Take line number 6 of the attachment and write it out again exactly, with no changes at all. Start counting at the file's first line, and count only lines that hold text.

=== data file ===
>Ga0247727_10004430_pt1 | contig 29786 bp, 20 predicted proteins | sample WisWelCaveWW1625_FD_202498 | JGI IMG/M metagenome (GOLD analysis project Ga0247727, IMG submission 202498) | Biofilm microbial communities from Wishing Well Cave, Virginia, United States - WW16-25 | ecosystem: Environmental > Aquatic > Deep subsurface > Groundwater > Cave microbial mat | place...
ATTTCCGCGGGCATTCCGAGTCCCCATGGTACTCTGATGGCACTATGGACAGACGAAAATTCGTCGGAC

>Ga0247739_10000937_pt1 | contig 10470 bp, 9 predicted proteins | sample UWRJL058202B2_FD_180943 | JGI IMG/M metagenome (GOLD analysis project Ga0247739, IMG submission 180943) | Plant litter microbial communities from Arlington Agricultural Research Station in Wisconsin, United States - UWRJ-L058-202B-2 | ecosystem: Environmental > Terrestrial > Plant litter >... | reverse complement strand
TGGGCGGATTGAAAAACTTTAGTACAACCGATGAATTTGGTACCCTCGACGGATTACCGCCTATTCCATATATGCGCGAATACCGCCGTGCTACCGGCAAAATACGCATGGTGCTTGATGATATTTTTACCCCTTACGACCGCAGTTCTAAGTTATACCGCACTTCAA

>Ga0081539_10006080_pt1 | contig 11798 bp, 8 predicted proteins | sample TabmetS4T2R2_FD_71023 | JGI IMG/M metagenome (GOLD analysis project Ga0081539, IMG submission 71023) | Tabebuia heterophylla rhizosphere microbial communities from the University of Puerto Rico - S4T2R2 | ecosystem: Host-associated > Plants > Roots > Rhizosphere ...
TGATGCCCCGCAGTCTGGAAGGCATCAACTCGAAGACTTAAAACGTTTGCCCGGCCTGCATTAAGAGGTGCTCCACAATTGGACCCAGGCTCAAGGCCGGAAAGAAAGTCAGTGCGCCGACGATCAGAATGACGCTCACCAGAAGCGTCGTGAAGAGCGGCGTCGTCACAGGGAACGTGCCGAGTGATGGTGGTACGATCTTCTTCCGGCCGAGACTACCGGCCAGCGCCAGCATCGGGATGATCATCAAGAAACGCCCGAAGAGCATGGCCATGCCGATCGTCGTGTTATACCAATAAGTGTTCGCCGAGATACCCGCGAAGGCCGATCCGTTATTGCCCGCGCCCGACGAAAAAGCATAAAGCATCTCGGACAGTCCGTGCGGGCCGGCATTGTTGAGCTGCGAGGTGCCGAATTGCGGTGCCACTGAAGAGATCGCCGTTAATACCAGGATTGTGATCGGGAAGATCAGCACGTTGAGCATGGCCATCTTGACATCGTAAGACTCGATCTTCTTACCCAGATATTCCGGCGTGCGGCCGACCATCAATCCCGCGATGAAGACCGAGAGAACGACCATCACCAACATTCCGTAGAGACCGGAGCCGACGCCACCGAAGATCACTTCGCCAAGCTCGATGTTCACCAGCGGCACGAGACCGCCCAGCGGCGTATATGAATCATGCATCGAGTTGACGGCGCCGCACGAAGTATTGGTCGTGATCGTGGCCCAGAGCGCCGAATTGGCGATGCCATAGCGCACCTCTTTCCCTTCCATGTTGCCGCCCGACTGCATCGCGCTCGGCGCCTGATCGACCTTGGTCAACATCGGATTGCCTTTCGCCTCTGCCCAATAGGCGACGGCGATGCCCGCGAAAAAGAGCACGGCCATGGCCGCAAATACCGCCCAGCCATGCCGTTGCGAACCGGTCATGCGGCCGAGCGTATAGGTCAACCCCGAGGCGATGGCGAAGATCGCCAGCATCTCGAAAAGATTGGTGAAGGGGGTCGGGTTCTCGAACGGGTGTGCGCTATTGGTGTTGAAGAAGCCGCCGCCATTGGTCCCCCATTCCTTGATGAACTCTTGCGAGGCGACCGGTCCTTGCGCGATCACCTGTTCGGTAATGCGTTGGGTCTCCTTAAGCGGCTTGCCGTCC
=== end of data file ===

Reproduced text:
TGATGCCCCGCAGTCTGGAAGGCATCAACTCGAAGACTTAAAACGTTTGCCCGGCCTGCATTAAGAGGTGCTCCACAATTGGACCCAGGCTCAAGGCCGGAAAGAAAGTCAGTGCGCCGACGATCAGAATGACGCTCACCAGAAGCGTCGTGAAGAGCGGCGTCGTCACAGGGAACGTGCCGAGTGATGGTGGTACGATCTTCTTCCGGCCGAGACTACCGGCCAGCGCCAGCATCGGGATGATCATCAAGAAACGCCCGAAGAGCATGGCCATGCCGATCGTCGTGTTATACCAATAAGTGTTCGCCGAGATACCCGCGAAGGCCGATCCGTTATTGCCCGCGCCCGACGAAAAAGCATAAAGCATCTCGGACAGTCCGTGCGGGCCGGCATTGTTGAGCTGCGAGGTGCCGAATTGCGGTGCCACTGAAGAGATCGCCGTTAATACCAGGATTGTGATCGGGAAGATCAGCACGTTGAGCATGGCCATCTTGACATCGTAAGACTCGATCTTCTTACCCAGATATTCCGGCGTGCGGCCGACCATCAATCCCGCGATGAAGACCGAGAGAACGACCATCACCAACATTCCGTAGAGACCGGAGCCGACGCCACCGAAGATCACTTCGCCAAGCTCGATGTTCACCAGCGGCACGAGACCGCCCAGCGGCGTATATGAATCATGCATCGAGTTGACGGCGCCGCACGAAGTATTGGTCGTGATCGTGGCCCAGAGCGCCGAATTGGCGATGCCATAGCGCACCTCTTTCCCTTCCATGTTGCCGCCCGACTGCATCGCGCTCGGCGCCTGATCGACCTTGGTCAACATCGGATTGCCTTTCGCCTCTGCCCAATAGGCGACGGCGATGCCCGCGAAAAAGAGCACGGCCATGGCCGCAAATACCGCCCAGCCATGCCGTTGCGAACCGGTCATGCGGCCGAGCGTATAGGTCAACCCCGAGGCGATGGCGAAGATCGCCAGCATCTCGAAAAGATTGGTGAAGGGGGTCGGGTTCTCGAACGGGTGTGCGCTATTGGTGTTGAAGAAGCCGCCGCCATTGGTCCCCCATTCCTTGATGAACTCTTGCGAGGCGACCGGTCCTTGCGCGATCACCTGTTCGGTAATGCGTTGGGTCTCCTTAAGCGGCTTGCCGTCC